Steve: A lot of arts funding is almost like the performance of arts funding. Everyone is going through the motions as if there was funding happening: “We’re doing this proposal. There are a lot of people doing a lot of work to read the proposals and there’s this work being done to report on the grants.” But often there isn’t any real money moving about in a meaningful way.

The size of our NSF grant was an effective political tool. It sounds like a lot of money because it is a lot of money. If you don’t work in theatre and you hear somebody got $700,000 for a play, that might sound insane. Whereas to do a play with music, one production, in an Off-Broadway, nonprofit theatre in New York City with 199 seats, that can be $700,000. It can also be a lot more. Our grant supported three years of work, contributed to two productions, plus the education and evaluation, with everyone earning normal nonprofit theatre money (i.e., not that much).

Elizabeth: Where do you see the responsibility of not just leaders of theatre companies but also workers at arts organizations? What’s our responsibility at this point in time?

Steve: That is a very big question. On the most basic level, our responsibility is to try as best as we can to live and work in the world as it actually is. That may entail putting in some effort to discern where and how you might be living within a certain kind of bubble—and then figuring out strategies for how you might challenge that and somehow make the scope of your work wider.

Another broad-strokes response is a desire for theatre institutions and for theatremakers to work from a place of courage rather than fear. I think in many ways we are used to working from courage. Just to make any kind of theatre and to put it up in the world—to take that risk requires courage.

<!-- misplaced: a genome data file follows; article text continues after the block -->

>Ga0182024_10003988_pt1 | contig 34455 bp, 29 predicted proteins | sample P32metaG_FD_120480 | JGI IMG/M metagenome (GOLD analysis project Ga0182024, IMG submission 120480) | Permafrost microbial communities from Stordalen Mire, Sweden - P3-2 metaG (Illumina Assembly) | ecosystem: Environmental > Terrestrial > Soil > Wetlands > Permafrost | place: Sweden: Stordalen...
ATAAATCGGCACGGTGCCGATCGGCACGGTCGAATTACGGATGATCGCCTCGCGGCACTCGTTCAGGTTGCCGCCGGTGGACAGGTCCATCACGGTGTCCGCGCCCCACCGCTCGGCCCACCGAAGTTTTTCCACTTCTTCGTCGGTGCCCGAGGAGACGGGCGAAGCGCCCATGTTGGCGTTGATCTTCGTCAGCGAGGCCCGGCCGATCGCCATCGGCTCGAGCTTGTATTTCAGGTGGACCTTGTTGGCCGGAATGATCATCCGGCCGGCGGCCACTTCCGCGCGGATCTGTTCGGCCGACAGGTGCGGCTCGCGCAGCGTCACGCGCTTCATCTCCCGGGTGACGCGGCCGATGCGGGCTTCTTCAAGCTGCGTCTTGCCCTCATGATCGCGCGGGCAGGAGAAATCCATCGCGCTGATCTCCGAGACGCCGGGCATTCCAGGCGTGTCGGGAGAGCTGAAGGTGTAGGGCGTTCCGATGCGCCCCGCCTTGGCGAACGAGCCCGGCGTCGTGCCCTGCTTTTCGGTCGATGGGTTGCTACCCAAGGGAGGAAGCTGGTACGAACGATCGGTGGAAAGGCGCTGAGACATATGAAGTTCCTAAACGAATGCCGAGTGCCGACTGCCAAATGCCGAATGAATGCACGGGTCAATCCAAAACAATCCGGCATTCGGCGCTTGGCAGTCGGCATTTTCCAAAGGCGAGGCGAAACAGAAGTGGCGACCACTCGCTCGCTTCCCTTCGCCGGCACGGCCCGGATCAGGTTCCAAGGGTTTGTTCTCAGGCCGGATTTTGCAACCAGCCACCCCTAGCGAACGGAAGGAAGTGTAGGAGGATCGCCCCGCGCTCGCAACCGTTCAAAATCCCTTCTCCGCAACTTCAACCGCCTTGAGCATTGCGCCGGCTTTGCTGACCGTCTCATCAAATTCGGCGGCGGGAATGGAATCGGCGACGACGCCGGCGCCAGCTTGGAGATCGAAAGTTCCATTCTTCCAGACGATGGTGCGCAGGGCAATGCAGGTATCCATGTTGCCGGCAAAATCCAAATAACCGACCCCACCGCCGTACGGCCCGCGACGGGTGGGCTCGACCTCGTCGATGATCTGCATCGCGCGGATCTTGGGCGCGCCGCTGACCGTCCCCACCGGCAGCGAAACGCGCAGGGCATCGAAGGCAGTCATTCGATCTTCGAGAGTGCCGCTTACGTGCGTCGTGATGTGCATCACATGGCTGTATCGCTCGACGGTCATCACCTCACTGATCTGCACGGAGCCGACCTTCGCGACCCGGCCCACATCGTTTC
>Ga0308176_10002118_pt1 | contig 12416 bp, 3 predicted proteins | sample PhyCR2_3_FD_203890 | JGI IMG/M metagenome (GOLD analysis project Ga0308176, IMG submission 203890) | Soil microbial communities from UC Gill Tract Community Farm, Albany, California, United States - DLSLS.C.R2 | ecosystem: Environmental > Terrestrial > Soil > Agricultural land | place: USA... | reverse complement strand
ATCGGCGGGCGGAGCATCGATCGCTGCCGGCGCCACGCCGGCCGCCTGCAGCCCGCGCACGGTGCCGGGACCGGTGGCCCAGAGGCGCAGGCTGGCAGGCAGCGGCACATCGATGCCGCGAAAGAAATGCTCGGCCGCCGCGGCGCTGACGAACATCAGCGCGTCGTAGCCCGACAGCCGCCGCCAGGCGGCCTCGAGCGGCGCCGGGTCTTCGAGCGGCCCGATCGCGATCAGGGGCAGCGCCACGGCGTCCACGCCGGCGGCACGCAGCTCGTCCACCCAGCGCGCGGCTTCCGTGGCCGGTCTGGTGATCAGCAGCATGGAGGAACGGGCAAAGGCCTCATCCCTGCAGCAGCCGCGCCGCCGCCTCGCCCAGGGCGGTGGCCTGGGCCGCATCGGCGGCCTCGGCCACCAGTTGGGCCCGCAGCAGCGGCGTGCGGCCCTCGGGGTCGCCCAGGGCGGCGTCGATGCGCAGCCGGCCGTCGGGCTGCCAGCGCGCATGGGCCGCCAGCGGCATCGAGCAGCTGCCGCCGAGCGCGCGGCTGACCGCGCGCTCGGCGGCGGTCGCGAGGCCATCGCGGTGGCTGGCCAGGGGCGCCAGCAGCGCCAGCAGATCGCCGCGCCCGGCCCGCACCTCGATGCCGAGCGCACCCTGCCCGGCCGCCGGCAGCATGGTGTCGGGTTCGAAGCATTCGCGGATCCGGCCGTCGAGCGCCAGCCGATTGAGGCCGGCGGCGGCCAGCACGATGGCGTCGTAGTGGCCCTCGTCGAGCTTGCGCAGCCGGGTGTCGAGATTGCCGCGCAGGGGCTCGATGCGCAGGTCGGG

But I think that the more challenging, essential piece is the fear we have of running out of money. The funding is going to get pulled or people aren’t going to buy tickets, or the important people who buy tickets and give money are going to be upset or whatever it might be.

That fear is oftentimes very valid. We don’t have the kind of government subsidy that offers the stability that theatres in other developed countries have, where you can weather the ups and downs of ticket sales or take a risk on something that may or may not pan out.

So, I don’t mean to discount the fear. It’s real. I also run an organization and have to deal with the consequences of choices. If you make a choice that then hurts your bottom line, it threatens your livelihood and your ability to do the work that you’re supposed to be doing.

But even though the economic fears are real, I think they can contribute to a vicious cycle of neglecting to engage in all sorts of really meaningful aspects of life—thereby, in the worst-case scenario, guaranteeing the irrelevance of your art form.

Elizabeth: Because it’s too safe.

Steve: Because it’s too safe. Yeah.

Elizabeth: One of the things that I am concerned about is whether the fear of losing funding is a form of censorship.

Steve: No theatre really has absolute freedom of speech. It’s a given that it is going to be curtailed in some way by the beliefs of what’s acceptable and who might buy tickets and support the institution. It’s a balancing act.

At the same time, there are certainly a lot of risky plays getting produced now, which is exciting. Of course, there are certain kinds of risks that are acceptable and others that are not. At any given moment, certain plays that challenge on issues of race, class, sexuality, geopolitics, or whatever will be acceptable and others will not be. I think that’ll always be the case. So, it will always be a matter of trying to push the goalposts further along.

But I think there’s value in those companies and artists or institutions—big or small—that have the capacity to widen the aperture in whatever way they can. That work is valuable and it affects the whole landscape.

Elizabeth: What was your reaction to the recent announcement that not only would the NEA not be shut down in 2020—as the president had threatened—but that the budget was increased to $162 million?

Steve: The more NEA budget, the better. But I think we should all pay attention to how that money is spent and what kind of work it supports. The more we know, the better.